Glorifying ephemera

I see that IBM will treat dual core CPUs as one chip but I agree with Tim about his one. As I have been saying in my keynotes for about a year, pricing that's based on the ephemera of implementation is senseless in a massively-connected age when the network is the computer. Who cares how you achieve your results? What matters is that you can deliver those results.

Pricing in a massively-connected era can't be based on licenses to use particular bits of software, on how much memory you've installed, on the kind of CPUs you've selected or indeed on any arbitrary ephemera, because increasingly there will be multiple equivalent ways to achieve the same results - from self-built Unix installations all the way to rented time on utility computing services. It makes no more sense to charge per-CPU than it does to charge per-memory chip. it's like the electricity company charging for electricity based not on what you use but rather on how many filaments you have in your light bulbs (and woe betide if you install fluorescent!)

We're in a transitional phase, and IBM's move is a step forward (come on, Oracle, everyone is waiting), but it's time end users started pressuring suppliers to move their business models into the massively-connected 21st century, before open source and innovative silicon wipe them out.

Comments:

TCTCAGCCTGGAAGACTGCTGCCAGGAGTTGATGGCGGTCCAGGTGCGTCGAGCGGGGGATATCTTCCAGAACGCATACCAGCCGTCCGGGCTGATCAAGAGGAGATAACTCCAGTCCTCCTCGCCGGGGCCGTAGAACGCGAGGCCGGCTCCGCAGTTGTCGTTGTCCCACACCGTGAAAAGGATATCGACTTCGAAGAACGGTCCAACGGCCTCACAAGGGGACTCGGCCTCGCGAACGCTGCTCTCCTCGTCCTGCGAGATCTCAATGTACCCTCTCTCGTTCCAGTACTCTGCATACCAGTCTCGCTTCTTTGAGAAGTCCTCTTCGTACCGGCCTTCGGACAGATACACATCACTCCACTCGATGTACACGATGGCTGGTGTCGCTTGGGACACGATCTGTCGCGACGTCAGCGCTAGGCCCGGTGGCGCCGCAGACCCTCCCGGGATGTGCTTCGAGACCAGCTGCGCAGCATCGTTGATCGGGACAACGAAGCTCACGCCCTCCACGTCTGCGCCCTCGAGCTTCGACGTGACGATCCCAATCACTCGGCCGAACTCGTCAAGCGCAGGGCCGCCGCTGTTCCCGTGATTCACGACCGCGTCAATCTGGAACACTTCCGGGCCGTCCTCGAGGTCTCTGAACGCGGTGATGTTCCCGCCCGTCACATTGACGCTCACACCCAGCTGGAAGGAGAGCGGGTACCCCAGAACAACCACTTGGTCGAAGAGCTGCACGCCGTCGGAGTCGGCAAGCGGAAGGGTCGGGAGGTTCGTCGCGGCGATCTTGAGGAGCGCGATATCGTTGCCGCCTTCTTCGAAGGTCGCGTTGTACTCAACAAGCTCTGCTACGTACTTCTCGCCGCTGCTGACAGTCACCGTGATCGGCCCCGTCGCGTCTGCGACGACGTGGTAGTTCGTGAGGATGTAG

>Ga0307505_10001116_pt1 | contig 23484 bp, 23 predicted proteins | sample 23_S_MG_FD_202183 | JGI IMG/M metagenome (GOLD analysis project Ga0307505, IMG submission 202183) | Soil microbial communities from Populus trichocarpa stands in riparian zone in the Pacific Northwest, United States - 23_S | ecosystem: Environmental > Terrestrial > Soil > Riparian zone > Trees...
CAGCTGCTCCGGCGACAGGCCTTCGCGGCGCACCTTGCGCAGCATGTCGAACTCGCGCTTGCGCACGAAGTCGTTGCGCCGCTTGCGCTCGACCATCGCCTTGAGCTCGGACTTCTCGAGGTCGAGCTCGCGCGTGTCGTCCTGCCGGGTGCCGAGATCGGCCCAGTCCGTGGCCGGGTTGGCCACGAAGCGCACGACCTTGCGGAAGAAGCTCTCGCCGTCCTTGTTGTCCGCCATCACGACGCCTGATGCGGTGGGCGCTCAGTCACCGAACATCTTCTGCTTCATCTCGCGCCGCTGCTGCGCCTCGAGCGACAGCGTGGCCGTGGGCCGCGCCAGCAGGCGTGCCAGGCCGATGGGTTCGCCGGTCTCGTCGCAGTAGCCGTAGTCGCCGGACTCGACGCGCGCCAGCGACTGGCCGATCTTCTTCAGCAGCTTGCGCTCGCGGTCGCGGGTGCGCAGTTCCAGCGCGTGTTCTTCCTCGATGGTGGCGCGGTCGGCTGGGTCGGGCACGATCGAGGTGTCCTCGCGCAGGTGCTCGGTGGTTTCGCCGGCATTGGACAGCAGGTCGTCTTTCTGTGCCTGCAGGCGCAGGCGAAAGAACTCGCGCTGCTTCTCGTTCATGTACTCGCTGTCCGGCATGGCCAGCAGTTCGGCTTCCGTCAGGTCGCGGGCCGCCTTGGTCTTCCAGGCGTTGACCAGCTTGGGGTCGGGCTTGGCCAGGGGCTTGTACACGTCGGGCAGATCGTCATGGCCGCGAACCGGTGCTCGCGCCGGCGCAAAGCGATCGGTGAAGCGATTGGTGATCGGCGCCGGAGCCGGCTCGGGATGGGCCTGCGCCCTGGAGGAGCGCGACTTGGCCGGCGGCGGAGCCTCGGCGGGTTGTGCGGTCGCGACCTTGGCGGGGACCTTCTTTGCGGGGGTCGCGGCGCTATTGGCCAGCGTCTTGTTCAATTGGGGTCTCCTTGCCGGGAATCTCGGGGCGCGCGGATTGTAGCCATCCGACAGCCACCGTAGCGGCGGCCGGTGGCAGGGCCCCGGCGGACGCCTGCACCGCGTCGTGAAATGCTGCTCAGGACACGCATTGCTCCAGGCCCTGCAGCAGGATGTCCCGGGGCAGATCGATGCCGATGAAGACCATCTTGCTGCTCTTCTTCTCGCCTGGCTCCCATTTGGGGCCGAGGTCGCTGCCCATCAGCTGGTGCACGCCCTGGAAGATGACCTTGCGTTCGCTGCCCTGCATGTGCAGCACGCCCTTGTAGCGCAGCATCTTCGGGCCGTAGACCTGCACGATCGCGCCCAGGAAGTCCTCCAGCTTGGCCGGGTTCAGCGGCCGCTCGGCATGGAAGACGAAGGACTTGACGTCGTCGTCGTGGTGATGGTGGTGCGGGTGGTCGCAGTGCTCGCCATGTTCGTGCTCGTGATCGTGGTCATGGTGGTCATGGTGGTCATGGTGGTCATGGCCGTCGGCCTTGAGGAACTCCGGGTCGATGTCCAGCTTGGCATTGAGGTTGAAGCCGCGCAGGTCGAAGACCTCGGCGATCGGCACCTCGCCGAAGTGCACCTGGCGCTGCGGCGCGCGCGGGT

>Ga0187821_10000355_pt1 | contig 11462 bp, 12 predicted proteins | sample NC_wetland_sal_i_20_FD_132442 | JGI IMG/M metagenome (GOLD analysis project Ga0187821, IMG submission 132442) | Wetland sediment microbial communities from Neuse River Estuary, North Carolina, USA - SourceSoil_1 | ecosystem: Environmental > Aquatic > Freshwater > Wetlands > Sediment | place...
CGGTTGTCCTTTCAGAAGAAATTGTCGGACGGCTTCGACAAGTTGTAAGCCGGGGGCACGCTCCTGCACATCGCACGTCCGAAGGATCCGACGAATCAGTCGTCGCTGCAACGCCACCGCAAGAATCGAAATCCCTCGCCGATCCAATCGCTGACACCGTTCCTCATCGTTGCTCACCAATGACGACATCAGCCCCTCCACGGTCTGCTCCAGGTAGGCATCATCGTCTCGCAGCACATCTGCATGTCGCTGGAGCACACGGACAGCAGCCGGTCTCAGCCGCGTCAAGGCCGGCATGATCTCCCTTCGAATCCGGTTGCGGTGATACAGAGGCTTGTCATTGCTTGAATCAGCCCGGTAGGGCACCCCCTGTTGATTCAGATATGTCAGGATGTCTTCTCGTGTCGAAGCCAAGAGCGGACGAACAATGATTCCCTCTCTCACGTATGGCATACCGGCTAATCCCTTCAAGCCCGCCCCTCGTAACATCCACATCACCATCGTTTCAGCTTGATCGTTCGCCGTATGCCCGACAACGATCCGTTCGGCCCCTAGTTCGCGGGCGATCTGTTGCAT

I agree. Oracle is particularly frustrating in this area. Oracle sells you exactly the same software but adds a 100% markup for every extra CPU in your server. Essentially the price you pay is based on your capacity to utilise their IP. It is the same IP that you run on a single CPU but the price scales linearly as you add a CPU. Oracle will move at the absolute last second on their pricing model. We saw this with their attitude towards SQL Server. We will see it with multicore CPU pricing. Unfortunately, this is all driven by the shareholders. They demand profits and dropping prices usually means lower profits. Many companies could learn from the per-employee pricing from Sun. A consistent, cheap and managable costing model. Imagine paying per-employee and getting the ability to install the Oracle software stack on any and every server you have under your control, without restriction. The story will be very different without an Oracle wakeup call.

Posted by Aaron Browne on May 09, 2005 at 09:06 PM PDT #

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